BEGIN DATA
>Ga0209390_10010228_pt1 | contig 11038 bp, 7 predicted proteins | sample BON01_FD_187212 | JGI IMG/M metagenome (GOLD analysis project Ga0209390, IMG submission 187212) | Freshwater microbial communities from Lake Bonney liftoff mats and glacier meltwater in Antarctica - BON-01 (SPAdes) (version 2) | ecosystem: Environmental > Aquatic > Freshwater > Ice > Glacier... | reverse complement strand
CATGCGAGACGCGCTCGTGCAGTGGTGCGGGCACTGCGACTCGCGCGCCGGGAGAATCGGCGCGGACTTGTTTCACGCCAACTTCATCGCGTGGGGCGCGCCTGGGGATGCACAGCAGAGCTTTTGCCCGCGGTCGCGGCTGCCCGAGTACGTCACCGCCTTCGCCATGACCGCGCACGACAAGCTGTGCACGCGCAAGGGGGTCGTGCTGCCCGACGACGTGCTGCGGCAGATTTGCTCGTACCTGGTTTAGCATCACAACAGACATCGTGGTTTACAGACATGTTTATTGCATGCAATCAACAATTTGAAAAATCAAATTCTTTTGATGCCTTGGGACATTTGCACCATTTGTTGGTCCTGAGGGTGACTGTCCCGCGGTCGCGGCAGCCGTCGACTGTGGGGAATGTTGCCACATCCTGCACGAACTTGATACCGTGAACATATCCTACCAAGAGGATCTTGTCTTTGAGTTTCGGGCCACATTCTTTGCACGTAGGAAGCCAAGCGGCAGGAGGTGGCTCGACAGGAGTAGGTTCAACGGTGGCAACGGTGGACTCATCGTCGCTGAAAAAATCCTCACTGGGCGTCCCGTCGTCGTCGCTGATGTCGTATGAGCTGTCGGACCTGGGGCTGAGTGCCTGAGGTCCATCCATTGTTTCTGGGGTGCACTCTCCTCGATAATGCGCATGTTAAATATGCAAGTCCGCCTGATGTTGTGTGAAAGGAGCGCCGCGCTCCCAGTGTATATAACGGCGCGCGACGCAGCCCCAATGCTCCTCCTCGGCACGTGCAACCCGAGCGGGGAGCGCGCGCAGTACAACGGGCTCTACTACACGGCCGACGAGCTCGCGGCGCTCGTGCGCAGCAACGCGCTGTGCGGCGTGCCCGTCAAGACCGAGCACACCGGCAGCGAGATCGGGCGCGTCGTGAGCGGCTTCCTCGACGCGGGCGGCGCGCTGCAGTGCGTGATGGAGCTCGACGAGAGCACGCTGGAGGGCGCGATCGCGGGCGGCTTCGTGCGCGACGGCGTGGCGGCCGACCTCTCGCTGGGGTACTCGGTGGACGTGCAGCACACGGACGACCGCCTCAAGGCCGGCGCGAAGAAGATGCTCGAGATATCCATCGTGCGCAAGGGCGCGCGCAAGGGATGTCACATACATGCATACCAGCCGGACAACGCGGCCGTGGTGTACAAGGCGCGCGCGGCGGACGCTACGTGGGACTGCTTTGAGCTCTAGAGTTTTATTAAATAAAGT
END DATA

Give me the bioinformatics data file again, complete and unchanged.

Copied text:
>Ga0209390_10010228_pt1 | contig 11038 bp, 7 predicted proteins | sample BON01_FD_187212 | JGI IMG/M metagenome (GOLD analysis project Ga0209390, IMG submission 187212) | Freshwater microbial communities from Lake Bonney liftoff mats and glacier meltwater in Antarctica - BON-01 (SPAdes) (version 2) | ecosystem: Environmental > Aquatic > Freshwater > Ice > Glacier... | reverse complement strand
CATGCGAGACGCGCTCGTGCAGTGGTGCGGGCACTGCGACTCGCGCGCCGGGAGAATCGGCGCGGACTTGTTTCACGCCAACTTCATCGCGTGGGGCGCGCCTGGGGATGCACAGCAGAGCTTTTGCCCGCGGTCGCGGCTGCCCGAGTACGTCACCGCCTTCGCCATGACCGCGCACGACAAGCTGTGCACGCGCAAGGGGGTCGTGCTGCCCGACGACGTGCTGCGGCAGATTTGCTCGTACCTGGTTTAGCATCACAACAGACATCGTGGTTTACAGACATGTTTATTGCATGCAATCAACAATTTGAAAAATCAAATTCTTTTGATGCCTTGGGACATTTGCACCATTTGTTGGTCCTGAGGGTGACTGTCCCGCGGTCGCGGCAGCCGTCGACTGTGGGGAATGTTGCCACATCCTGCACGAACTTGATACCGTGAACATATCCTACCAAGAGGATCTTGTCTTTGAGTTTCGGGCCACATTCTTTGCACGTAGGAAGCCAAGCGGCAGGAGGTGGCTCGACAGGAGTAGGTTCAACGGTGGCAACGGTGGACTCATCGTCGCTGAAAAAATCCTCACTGGGCGTCCCGTCGTCGTCGCTGATGTCGTATGAGCTGTCGGACCTGGGGCTGAGTGCCTGAGGTCCATCCATTGTTTCTGGGGTGCACTCTCCTCGATAATGCGCATGTTAAATATGCAAGTCCGCCTGATGTTGTGTGAAAGGAGCGCCGCGCTCCCAGTGTATATAACGGCGCGCGACGCAGCCCCAATGCTCCTCCTCGGCACGTGCAACCCGAGCGGGGAGCGCGCGCAGTACAACGGGCTCTACTACACGGCCGACGAGCTCGCGGCGCTCGTGCGCAGCAACGCGCTGTGCGGCGTGCCCGTCAAGACCGAGCACACCGGCAGCGAGATCGGGCGCGTCGTGAGCGGCTTCCTCGACGCGGGCGGCGCGCTGCAGTGCGTGATGGAGCTCGACGAGAGCACGCTGGAGGGCGCGATCGCGGGCGGCTTCGTGCGCGACGGCGTGGCGGCCGACCTCTCGCTGGGGTACTCGGTGGACGTGCAGCACACGGACGACCGCCTCAAGGCCGGCGCGAAGAAGATGCTCGAGATATCCATCGTGCGCAAGGGCGCGCGCAAGGGATGTCACATACATGCATACCAGCCGGACAACGCGGCCGTGGTGTACAAGGCGCGCGCGGCGGACGCTACGTGGGACTGCTTTGAGCTCTAGAGTTTTATTAAATAAAGT